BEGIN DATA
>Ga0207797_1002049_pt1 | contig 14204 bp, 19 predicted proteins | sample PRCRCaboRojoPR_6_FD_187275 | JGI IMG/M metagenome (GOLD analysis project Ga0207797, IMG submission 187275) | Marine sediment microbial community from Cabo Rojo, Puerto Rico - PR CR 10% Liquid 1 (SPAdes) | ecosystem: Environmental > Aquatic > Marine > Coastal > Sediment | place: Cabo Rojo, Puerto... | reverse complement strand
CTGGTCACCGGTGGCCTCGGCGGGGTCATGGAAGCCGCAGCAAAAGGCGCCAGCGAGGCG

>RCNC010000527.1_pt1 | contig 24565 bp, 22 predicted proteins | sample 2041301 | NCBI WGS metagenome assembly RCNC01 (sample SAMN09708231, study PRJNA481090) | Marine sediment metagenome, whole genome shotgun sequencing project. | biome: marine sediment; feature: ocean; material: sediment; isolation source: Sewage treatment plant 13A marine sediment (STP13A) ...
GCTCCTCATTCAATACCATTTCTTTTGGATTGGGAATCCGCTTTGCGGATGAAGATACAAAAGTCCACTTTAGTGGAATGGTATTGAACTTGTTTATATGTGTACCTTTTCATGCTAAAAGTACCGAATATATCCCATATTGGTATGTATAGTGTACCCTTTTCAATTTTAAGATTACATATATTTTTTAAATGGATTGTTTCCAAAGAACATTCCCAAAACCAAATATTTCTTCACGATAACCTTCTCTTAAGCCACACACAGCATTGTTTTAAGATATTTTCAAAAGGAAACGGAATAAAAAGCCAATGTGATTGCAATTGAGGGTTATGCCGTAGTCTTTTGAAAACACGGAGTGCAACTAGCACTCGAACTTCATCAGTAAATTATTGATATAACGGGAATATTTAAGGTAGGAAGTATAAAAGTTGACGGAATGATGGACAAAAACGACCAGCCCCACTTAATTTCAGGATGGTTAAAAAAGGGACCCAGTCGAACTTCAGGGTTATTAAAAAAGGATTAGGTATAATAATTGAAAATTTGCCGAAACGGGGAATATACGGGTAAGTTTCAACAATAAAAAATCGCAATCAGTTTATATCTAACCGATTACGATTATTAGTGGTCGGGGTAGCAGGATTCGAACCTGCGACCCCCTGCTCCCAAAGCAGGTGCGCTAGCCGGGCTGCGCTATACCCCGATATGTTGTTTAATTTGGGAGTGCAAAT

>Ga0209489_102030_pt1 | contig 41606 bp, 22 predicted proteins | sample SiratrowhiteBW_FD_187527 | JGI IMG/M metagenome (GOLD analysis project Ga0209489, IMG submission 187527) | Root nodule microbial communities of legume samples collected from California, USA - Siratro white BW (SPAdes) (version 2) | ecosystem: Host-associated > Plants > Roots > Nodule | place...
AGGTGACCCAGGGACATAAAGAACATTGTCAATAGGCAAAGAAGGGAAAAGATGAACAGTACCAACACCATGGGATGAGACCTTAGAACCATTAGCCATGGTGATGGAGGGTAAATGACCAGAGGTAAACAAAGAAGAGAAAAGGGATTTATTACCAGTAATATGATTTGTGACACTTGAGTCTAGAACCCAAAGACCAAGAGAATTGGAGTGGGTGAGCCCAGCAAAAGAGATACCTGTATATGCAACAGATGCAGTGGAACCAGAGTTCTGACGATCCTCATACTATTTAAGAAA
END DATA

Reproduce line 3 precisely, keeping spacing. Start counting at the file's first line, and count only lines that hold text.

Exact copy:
>RCNC010000527.1_pt1 | contig 24565 bp, 22 predicted proteins | sample 2041301 | NCBI WGS metagenome assembly RCNC01 (sample SAMN09708231, study PRJNA481090) | Marine sediment metagenome, whole genome shotgun sequencing project. | biome: marine sediment; feature: ocean; material: sediment; isolation source: Sewage treatment plant 13A marine sediment (STP13A) ...